I’m waking up and digging into a light breakfast and decided to write about another small project of 2020: my experiences with the Pinebook Pro. In a nutshell it’s an inexpensive, ARM-based, Linux laptop. Inexpensive? $200. ARM-based? That’s the type of CPU that’s in your mobile phones, tablets, and usually smart watches. Linux? It’s the operating system that powers the internet, Android, TiVo’s, and much more. But no, it’s not Windows10 or MacOS.
I ordered the laptop back on March 18th. At that time COVID-19 was just exploding on the world scene. Like a lot of tech, the Pinebook Pro is made in Chyna, so it didn’t arrive until the beginning of June as the lockdowns started to ease up.
The scruffy little upstart company that makes them tends to make them in batches. I was a bit lucky that this wasn’t their first batch, which like a lot of 1st Generation tech, had some initial manufacturing and assembly flaws. The things I’d been warned about weren’t an issue with mine.
So how is it for a Linux laptop? The out of the box experience is actually pretty decent. Unlike a Mac or Windows laptop, Linux is wide open in the variety of graphical environments and the folks at Pine64 chose to ship it with the Manjaro KDE Plasma desktop setup to make it very new user friendly. Check out some screenshots at reddit to see some examples of how KDE looks and folks theme it.
As with Intel and AMD processors usually found in laptops, there’s a wide spectrum of performance in the ARM processor family. Apple recently announced it’ll be making ARM based Macs. NVIDIA and Qualcomm both make some fast ARM hardware. If you’ve purchased a flagship smartphone, tablet, or any Apple product, you know that those chips don’t come cheap.
But on the other end when you buy an ARM-based system from companies like Pine64 or their big rival, Raspberry Pi, you go in knowing that there are cost/performance tradeoffs you’re facing. Single Board Computers (SBCs) from Pine64 range $15 to $80. Similar boards from the Raspberry Pi foundation cost about the same. When they first started coming out, they weren’t designed to be a Desktop Replacement. They were designed for tinkering and exploration. You don’t care too much if you ruin your $35 computer like you would if you blew up a traditional computer. Few want to risk frying their Macbook because they hooked up some LEDs, sensors, or a servo motor to it, but that’s the market these cheap SBC manufacturers went after: the Maker’s.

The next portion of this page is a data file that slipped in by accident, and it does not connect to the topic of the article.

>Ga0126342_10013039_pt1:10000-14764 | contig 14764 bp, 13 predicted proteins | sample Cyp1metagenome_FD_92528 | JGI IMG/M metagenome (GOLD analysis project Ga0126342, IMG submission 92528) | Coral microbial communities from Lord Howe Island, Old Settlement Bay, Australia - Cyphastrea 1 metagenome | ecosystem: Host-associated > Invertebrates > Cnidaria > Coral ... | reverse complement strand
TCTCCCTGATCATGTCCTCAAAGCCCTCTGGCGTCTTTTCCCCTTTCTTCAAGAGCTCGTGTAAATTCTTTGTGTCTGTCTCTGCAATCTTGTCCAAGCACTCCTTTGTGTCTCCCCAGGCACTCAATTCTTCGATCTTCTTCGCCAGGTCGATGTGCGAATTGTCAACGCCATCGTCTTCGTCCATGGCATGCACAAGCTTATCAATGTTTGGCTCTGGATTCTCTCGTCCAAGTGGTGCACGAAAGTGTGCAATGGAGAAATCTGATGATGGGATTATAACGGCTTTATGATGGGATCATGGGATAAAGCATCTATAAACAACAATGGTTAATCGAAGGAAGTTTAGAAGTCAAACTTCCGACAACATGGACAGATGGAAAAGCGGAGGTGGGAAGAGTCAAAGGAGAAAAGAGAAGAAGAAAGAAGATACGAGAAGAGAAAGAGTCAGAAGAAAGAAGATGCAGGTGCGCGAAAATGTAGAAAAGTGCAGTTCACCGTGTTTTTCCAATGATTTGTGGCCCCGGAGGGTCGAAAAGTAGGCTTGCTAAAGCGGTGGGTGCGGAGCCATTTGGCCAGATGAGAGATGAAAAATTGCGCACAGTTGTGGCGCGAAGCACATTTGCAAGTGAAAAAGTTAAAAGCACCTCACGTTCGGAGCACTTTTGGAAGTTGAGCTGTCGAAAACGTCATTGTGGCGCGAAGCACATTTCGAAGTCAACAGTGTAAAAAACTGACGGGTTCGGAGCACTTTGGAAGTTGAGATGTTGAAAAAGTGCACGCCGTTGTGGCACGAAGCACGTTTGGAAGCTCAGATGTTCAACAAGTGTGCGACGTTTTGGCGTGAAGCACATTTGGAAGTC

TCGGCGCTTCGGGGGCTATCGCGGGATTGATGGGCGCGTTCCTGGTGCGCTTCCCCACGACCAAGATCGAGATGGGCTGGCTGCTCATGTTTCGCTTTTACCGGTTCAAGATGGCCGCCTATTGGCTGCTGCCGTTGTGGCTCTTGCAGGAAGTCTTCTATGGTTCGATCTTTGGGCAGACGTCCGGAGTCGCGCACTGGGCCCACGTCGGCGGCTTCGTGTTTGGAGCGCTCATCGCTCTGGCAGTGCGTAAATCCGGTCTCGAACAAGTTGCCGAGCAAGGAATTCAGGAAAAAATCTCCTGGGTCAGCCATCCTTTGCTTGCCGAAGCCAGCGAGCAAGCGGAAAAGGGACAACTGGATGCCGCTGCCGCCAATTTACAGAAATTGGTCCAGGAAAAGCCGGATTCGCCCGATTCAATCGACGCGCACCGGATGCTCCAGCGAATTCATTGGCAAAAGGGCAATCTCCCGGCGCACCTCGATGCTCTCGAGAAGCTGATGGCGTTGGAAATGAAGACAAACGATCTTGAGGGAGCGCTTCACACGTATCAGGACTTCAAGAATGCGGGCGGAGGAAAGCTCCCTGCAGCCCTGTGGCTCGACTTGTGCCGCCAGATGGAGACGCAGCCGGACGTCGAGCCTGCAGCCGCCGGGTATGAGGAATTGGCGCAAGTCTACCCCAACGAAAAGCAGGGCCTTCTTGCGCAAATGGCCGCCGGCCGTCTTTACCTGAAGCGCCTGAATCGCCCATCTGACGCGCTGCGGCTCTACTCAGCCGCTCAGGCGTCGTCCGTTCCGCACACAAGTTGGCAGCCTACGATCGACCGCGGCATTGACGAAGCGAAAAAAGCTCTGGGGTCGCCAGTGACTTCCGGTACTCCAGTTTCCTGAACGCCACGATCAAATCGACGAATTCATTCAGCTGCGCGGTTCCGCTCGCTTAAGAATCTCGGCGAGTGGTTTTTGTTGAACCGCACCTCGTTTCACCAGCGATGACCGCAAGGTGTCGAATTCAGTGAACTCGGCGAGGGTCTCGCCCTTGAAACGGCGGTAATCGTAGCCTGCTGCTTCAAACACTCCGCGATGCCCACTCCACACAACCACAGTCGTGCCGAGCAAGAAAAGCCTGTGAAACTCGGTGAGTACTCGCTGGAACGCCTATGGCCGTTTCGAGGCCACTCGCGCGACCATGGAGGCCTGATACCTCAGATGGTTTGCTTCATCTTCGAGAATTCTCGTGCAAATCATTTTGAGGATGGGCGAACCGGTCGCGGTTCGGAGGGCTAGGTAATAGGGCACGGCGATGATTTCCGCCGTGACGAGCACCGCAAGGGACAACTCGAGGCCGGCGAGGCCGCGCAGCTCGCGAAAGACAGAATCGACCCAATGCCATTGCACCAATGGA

All this is to say that the Pinebook Pro is not a fast laptop. I’m writing this on a five year old Chromebook Pixel LS. It was then and is now a fast laptop. It should be for $1300. It was the “loaded Macbook Pro” of Chromebooks of its day. But the Pinebook Pro is fast enough for casual browsing, email, coding, tinkering around, etc. I’m debating whether to move my hugo blogging setup to it. About a month after I got it, I ordered a 256GB microSD card for $40 to expand its internal long term storage for data – things like pictures, movies, etc. I also picked up a cool ‘skin’ for its lid because the lid is a fingerprint magnet!
One could argue that I’d be better off just going on eBay and picking up a $200 used enterprise grade ThinkPad. I get that argument. I really do. Love me some ThinkPads. Those things are tanks and so modular and repairable. I always recommend that route when someone says that they need a cheap laptop. Some advantages of the Pinebook are its battery life, fanless operation, its cool operating temperatures, and I don’t think it does thermal performance throttling. And unlike most laptops which could run Linux, the Pinebook ships with it.
So… do I recommend it?? For most folks, probably not. Probably 80% of the laptop market just wants a Windows, MacOS, or ChromeOS laptop that the Pinebook will never be. For those who aren’t afraid to “Think Different” or are already comfortable with Linux, it’s pretty decent. Fast WiFi, decent 14 inch 1080p screen and keyboard, good software updates, and fast enough for 90% of computing needs. And at it’s cost, it doesn’t beg to get stolen when you’re at a coffee shop. ;-)